Jennifer Elster makes an impressive feature debut as the writer, director and star of this character-driven drama about two lost souls attempting to escape the morbid influences of their dysfunctional families. Young New York City painter Lilly Black (Elster) is about to make her debut with a slot in a Tribeca group show, unless the fallout from her messy emotional life wears her down first. Guarded, deeply insecure and mistrustful of everyone in her life — growing up with two teenage junkies for parents will do that to a kid — Lilly keeps the world at bay with a snarl; she hasn't had a relationship with anyone in over a year. She lives with Flora (Elizabeth Van Meter), a preternaturally sunny, born-again Christian who found God shortly after slashing her wrists a year earlier. They have nothing in common, and Lilly prefers it that way. As Lilly prepares for her big moment, she notices a handsome stranger watching her from his BMW SUV. He introduces himself as Morrison Wiley (Queer as Folk's Gale Harold), a writer who drives around the city and intuits the feelings of the strangers he sees on the streets. A selection of his poetic musings have already been collected and published as a critically lauded book. Like Lilly, Morrison has his own mechanism to keep people at arm's length; he's severely germophobic, and rarely leaves the sterile isolation of his apartment and car. That night, over dinner with his parents, the roots of Morrison's unhappiness are revealed. His father (Larry Pine) is cold and dismissive of his son's talents; his mother (Leslie Lyles) is doting but weak. Things come to a head in the hours leading up to Lilly's show. She can't open up to Morrison (who, contrary to his neurosis, seems perfectly willing to invite her back to his apartment for sex); she receives word that her estranged and terminally ill father (Alan Samulski) has only hours to live; and the butterfly necklace he once made Lilly promise she'd wear until he died has been stolen by Flora's psycho boyfriend (Richard Wilkinson). Elster flashes back and forth among her characters, a technique that fractures her film into a string of intensely acted scenes that never come together into a coherent whole. Though many of the risks she takes don't pay off, Elster's film contains a number of stylishly staged set pieces — including one very scary scene incongruously set to "I Love a Rainy Night" — that mark her as a young filmmaker worth watching.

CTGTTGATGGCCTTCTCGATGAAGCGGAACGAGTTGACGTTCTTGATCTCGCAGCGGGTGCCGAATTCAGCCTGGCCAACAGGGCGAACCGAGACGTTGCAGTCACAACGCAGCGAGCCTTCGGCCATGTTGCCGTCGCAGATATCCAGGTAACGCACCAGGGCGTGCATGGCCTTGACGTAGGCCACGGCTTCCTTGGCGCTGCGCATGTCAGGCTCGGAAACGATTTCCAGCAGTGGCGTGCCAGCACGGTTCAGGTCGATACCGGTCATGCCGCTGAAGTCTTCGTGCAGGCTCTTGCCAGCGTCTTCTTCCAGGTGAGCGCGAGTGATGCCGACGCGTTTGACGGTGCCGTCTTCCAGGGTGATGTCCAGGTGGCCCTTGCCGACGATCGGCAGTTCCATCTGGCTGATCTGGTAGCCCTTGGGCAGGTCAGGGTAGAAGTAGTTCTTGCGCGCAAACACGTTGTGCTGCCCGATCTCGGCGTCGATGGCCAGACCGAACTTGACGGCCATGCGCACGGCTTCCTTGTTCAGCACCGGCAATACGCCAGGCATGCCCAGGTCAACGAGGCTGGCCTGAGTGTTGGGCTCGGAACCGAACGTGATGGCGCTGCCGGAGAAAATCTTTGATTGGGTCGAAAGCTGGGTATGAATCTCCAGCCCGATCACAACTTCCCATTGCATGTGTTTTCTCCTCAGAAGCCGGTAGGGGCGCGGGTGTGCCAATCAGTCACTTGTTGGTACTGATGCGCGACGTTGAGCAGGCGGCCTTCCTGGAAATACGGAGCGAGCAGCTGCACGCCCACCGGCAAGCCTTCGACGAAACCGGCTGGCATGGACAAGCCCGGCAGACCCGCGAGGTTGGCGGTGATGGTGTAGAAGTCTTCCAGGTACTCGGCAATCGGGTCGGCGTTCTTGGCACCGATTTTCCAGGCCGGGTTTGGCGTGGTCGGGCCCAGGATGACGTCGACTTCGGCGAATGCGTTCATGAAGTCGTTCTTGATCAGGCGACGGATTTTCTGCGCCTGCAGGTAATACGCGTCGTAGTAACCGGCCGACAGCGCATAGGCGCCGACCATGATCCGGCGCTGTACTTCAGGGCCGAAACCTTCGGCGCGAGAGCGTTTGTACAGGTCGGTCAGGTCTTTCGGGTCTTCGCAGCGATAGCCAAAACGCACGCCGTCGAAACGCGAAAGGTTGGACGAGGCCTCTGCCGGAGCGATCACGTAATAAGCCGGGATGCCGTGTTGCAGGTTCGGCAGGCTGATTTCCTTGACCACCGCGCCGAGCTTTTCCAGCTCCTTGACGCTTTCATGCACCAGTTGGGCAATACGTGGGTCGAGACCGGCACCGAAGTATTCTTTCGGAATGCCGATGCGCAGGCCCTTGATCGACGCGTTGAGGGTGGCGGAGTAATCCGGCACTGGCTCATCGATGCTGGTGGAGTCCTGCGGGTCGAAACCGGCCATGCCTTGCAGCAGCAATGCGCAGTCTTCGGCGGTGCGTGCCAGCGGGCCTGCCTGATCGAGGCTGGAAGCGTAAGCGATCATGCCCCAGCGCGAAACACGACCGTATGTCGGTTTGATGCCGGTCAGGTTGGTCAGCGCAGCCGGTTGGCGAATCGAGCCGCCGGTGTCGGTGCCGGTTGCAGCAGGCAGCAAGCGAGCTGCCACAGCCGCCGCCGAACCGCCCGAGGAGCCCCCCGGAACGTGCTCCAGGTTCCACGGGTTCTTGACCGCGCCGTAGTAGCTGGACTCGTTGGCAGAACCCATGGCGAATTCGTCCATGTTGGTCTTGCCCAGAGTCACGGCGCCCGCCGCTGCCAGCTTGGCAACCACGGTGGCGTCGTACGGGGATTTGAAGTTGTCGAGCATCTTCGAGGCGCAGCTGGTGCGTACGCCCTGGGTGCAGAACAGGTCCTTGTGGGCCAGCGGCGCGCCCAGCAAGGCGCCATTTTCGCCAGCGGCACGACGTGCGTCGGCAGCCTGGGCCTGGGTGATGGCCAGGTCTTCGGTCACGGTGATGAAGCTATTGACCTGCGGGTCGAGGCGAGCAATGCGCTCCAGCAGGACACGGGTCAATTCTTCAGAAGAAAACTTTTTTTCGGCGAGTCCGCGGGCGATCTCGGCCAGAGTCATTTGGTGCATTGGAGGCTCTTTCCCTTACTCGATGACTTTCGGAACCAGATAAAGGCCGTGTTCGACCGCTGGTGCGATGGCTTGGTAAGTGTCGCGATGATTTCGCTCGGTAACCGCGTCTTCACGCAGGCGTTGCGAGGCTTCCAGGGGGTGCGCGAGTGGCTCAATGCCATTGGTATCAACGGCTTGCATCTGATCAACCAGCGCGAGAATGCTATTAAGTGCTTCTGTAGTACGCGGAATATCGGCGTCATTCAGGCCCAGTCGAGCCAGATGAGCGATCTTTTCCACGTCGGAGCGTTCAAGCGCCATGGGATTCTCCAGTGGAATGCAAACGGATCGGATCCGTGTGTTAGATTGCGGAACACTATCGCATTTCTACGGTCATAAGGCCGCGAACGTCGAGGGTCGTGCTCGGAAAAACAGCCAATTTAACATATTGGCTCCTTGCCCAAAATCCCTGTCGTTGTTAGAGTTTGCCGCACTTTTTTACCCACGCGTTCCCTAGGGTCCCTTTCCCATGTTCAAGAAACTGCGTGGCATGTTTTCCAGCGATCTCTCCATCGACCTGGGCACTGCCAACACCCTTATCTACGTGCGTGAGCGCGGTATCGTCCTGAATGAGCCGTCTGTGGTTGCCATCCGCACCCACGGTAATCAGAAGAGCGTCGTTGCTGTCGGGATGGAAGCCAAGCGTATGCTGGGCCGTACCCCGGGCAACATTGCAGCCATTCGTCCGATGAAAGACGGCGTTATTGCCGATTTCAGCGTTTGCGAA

Cast & Details See all »
- Released: 2004
- Rating: NR
- Review: Jennifer Elster makes an impressive feature debut as the writer, director and star of this character-driven drama about two lost souls attempting to escape the morbid influences of their dysfunctional families. Young New York City painter Lilly Black (Elst… (more)